Passing on a love for reading

Nook of knowledge: Rafeah placing some books in the Book Heaven Street Library at Muara Tuang Park. — ZULAZHAR SHEBLEE/The Star

KOTA SAMARAHAN: Spurred by her love of reading, Rafeah Wahi has set up a street library near her home to provide free reading materials for the local community.

The “Book Heaven Street Library”, housed in a box with a door on wooden posts along a pavement at Muara Tuang Park here, contains books which anyone can borrow to read for free.

Rafeah, 41, started the project last month after coming across the free little library concept on the Internet some time ago.

“I found out that people across the world actually have a systematic network of free small libraries or street libraries.

“I asked my brother to build the library three years ago, but I was not able to focus on the project until July this year.

“That was when my family and I started to work seriously on this project. They helped to put up the mini library at a street corner near our house.

“It takes up a small space and I feel it is reasonably safe. It is next to a small lane used by parents to pick up their children from a school nearby, so I think it’s a good location for them to drop by and borrow books, ” Rafeah added.

The Universiti Malaysia Sarawak (Unimas) lecturer said she started the street library with about 20 books from her own collection and spread the word on social media.

In the first week, it seemed that the number of books in the library did not change, but by the second week about half the books had been taken, she said.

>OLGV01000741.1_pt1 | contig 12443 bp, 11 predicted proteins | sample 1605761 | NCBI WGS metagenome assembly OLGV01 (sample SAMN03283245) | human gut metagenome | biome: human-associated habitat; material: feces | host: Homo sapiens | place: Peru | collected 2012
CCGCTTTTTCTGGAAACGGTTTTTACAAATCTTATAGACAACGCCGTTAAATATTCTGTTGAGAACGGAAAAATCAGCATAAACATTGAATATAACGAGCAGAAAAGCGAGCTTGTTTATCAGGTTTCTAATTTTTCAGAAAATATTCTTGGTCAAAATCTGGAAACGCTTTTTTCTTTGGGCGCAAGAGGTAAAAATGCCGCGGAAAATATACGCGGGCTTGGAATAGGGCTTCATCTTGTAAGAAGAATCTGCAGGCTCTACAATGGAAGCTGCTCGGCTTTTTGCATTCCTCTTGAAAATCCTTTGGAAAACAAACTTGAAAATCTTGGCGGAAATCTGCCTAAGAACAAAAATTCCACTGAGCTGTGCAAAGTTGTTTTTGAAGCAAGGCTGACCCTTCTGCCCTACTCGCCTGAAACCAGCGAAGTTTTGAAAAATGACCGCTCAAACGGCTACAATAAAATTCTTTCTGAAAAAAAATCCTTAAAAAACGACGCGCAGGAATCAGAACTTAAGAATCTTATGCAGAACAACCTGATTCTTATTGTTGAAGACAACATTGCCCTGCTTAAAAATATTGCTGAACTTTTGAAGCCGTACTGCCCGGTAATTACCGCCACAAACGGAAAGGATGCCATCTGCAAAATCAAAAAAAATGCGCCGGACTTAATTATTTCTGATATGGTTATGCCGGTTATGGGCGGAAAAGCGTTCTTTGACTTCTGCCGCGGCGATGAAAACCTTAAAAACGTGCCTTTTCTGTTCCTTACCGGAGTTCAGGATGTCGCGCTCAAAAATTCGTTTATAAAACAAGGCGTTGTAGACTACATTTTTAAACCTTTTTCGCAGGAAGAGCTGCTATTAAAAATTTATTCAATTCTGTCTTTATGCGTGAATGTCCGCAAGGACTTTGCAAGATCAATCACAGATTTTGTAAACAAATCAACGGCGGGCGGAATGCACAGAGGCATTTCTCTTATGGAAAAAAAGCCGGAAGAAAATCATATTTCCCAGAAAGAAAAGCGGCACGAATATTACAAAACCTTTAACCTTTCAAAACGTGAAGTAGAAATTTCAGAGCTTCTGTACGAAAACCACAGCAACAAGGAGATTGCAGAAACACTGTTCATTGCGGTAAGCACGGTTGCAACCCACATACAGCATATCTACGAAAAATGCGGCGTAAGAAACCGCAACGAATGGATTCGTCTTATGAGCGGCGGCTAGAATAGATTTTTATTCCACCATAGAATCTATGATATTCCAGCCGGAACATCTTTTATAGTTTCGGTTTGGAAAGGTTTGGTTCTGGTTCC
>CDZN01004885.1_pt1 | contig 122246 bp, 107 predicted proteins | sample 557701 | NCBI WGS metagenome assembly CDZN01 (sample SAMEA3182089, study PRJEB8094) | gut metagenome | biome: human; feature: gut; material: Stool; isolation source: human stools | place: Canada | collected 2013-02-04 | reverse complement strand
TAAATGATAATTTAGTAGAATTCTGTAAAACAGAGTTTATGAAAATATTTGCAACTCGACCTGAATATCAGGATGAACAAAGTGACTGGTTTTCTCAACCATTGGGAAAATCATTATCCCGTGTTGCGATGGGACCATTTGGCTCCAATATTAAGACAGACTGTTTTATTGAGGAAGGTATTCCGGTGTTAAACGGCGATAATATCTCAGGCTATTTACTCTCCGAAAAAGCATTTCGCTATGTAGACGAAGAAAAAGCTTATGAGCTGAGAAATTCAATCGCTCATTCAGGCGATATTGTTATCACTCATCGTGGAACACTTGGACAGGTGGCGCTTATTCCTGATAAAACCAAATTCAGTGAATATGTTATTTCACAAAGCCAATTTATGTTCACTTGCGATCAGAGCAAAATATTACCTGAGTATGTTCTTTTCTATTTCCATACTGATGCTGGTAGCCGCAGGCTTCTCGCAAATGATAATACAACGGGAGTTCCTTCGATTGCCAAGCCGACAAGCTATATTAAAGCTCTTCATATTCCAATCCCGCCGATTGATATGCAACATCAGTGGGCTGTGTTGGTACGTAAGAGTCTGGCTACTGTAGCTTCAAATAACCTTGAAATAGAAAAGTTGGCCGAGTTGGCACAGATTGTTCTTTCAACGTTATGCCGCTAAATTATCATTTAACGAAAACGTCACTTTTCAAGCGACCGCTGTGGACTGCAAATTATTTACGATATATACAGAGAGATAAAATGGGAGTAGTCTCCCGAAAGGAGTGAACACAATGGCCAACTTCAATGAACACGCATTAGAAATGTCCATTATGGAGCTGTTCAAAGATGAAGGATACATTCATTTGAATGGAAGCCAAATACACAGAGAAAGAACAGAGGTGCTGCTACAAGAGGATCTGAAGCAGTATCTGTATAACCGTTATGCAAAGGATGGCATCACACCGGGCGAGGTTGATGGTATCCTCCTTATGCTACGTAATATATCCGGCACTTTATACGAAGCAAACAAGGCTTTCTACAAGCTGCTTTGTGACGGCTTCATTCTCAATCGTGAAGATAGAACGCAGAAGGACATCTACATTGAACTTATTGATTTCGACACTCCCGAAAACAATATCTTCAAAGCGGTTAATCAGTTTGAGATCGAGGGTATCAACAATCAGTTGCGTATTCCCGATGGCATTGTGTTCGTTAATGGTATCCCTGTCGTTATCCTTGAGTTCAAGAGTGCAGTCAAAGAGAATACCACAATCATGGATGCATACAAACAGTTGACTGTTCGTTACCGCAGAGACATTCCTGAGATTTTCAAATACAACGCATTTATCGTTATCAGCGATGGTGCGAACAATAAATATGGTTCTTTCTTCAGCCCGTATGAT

“We’ve seen children coming to visit the library with their parents. Overall, it has received a good response so far.

“I restock the books when the numbers are low and change the titles every week so that there is more variety, ” she said.

Rafeah added that friends and the public had also started donating books for the library.

Describing it as a self-service community library, Rafeah said people could take the books home and return them later after reading them.

“However, if they cannot return the books for some reason, we hope they will pass it on to someone else to read, ” she said.

Rafeah hoped that the initiative would cultivate the reading habit among the local community, besides providing books for those who love to read.

“I have always loved reading and I know what it’s like not to have any books to read. I remember my siblings and I saving up money when we were children to buy books which we would share with one another.

“Perhaps there are people in the community who want to read but don’t have books, ” she said.

Rafeah said she would also like to see a nationwide network of free street libraries in Malaysia to help poor communities break the poverty cycle through education.

“I hope that through free and easy access to reading, our underprivileged children and teenagers can find a brighter future for themselves and their families, ” she added.

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